Written by Laura De Giorgi.

One of the peculiar features in the development of Sino-Italian relations is the importance that both countries attribute to culture as a privileged terrain for bilateral cooperation.

To some extent, this has been the reflection of the shared perception of being both cultural nations, whose modern national identity has been built on the acknowledgment of the legacy of a long and culturally important past. This past and the cultural identity are seen as increasingly marketable goods in a global economy in which creative industries and tourism represent an important field of competition. It is therefore not surprising that the current rhetorics of friendly cooperation which surround the plans for new economic agreements between Italy and China is more and more focussed on the idea of having been and being – or in case of China aspiring to return to be – cultural superpowers.

In this framework, the antiquity of Sino-Italian cultural relations is always highlighted as an important symbolic resource. In Italy, Marco Polo and Matteo Ricci are championed as the icons of a specific way of dealing with China, suggesting an implicit aspiration of becoming a cultural broker between China and Europe. Concurrently, in China the two Italians are considered as exemplary cases of a positive cultural interaction between East and West, not tainted by any hegemonic ambitions or colonial attitudes.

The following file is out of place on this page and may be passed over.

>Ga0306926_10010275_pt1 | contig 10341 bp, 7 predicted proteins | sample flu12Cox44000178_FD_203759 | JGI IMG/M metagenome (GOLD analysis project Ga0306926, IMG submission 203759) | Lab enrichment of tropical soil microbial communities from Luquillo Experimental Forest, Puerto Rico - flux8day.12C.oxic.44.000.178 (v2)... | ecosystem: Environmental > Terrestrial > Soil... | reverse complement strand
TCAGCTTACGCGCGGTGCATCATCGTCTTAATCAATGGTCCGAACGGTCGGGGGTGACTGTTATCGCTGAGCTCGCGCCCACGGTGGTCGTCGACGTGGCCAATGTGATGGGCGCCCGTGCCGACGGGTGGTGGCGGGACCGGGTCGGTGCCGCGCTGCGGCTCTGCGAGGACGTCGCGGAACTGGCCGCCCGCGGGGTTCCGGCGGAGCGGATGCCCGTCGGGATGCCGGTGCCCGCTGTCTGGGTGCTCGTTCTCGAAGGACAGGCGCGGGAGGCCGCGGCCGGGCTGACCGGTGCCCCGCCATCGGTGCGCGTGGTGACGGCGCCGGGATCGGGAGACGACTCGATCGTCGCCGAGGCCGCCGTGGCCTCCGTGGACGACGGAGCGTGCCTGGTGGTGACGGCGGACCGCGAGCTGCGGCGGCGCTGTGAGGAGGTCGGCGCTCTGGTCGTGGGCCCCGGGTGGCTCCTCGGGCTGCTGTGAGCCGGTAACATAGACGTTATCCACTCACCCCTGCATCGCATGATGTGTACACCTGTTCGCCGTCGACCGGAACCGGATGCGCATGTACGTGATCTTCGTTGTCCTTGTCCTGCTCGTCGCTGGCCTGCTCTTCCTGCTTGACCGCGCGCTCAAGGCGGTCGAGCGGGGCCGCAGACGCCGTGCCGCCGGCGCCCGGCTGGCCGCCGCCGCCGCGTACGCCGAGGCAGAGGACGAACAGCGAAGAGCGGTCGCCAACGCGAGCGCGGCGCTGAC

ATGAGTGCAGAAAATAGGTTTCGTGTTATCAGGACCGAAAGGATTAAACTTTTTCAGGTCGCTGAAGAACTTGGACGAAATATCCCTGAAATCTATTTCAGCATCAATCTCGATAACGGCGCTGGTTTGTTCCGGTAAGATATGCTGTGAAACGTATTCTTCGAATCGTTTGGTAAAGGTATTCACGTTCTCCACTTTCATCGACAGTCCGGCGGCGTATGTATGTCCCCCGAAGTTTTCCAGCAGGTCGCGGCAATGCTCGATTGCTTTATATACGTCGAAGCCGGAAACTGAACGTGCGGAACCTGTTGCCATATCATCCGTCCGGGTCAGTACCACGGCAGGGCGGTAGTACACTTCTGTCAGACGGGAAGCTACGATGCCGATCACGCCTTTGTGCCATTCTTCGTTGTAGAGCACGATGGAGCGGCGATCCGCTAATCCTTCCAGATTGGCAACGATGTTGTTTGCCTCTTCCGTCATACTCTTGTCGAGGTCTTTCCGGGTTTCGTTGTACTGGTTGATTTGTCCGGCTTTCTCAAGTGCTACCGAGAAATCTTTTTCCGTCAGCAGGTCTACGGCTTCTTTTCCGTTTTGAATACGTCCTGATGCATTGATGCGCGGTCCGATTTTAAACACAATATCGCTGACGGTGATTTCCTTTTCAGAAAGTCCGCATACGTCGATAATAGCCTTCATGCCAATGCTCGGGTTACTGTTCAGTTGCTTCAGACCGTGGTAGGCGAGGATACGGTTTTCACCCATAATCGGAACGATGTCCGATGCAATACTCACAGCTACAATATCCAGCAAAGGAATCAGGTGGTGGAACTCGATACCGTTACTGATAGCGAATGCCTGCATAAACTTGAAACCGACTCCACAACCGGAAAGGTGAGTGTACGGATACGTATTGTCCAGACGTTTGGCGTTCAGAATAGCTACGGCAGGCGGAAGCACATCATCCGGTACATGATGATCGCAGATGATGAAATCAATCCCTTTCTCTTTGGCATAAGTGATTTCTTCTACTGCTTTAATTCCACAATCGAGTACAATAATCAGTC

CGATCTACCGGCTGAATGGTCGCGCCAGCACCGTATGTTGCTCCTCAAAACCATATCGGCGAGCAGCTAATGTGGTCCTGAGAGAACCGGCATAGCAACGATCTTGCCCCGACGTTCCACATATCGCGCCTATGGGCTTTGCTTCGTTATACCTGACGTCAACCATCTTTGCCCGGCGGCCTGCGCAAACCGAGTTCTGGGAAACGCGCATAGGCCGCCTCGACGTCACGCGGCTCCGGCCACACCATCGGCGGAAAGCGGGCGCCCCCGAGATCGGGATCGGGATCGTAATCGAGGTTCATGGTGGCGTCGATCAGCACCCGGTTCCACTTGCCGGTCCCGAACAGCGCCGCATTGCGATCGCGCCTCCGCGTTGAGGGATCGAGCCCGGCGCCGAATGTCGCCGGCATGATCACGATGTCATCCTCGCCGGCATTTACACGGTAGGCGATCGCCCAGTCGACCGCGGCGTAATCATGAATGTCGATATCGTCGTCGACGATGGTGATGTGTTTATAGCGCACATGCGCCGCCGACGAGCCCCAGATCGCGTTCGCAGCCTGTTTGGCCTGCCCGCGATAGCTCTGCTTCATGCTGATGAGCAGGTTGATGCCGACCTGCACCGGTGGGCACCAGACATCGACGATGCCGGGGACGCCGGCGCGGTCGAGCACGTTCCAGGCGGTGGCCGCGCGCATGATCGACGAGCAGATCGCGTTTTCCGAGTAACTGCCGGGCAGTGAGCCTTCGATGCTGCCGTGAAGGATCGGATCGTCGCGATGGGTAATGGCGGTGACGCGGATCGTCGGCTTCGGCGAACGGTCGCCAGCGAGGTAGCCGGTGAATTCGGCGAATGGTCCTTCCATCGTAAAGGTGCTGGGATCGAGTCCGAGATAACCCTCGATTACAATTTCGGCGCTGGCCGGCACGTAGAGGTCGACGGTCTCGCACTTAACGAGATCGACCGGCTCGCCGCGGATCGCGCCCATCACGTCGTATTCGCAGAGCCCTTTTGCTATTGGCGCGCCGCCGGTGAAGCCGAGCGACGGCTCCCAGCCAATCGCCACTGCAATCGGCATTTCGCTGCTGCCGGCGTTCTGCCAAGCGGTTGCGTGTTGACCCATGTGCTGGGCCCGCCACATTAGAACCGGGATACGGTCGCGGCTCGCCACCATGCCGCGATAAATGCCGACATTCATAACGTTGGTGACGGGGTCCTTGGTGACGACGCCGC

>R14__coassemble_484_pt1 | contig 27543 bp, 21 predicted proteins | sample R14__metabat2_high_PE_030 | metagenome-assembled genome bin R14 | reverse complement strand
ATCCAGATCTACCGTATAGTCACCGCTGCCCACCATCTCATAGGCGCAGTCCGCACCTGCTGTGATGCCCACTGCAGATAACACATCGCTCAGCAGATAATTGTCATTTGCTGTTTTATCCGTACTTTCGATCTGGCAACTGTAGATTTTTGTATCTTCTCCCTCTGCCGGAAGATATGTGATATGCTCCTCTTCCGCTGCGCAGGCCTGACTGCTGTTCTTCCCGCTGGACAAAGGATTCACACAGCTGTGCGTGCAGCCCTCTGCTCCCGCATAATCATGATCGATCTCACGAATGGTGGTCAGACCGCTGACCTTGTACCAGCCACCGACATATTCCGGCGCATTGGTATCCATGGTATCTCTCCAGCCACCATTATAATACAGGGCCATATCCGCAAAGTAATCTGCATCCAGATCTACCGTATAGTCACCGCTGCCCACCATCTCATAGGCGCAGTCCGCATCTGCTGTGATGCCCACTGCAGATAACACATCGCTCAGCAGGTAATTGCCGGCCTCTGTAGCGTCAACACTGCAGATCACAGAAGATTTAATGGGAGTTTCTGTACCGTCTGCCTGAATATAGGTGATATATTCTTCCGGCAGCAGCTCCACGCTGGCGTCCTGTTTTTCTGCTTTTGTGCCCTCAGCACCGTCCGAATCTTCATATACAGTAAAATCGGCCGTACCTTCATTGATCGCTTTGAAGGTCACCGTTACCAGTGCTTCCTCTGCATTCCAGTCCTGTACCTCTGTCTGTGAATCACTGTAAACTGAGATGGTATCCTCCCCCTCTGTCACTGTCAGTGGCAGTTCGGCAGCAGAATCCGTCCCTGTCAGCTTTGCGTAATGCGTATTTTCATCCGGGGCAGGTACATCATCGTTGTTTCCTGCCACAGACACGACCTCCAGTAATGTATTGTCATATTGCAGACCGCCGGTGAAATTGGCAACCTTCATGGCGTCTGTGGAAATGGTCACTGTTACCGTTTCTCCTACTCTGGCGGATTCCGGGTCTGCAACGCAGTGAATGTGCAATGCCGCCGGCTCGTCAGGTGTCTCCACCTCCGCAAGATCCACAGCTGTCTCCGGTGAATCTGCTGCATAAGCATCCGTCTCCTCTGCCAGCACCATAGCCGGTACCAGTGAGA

Nevertheless, the background of current cultural relations between China and Italy has to be found in the Twentieth-Century, when, especially in Italy, “culture” was often considered useful to balance a reality of weak political and economic relations. Until recently the history of these contacts has been often forgotten or downplayed in comparison with the “giants” of centuries ago. On the contrary, we are recently seeing a renovated history to reconsider the experiences of the Twentieth Century and their political implications.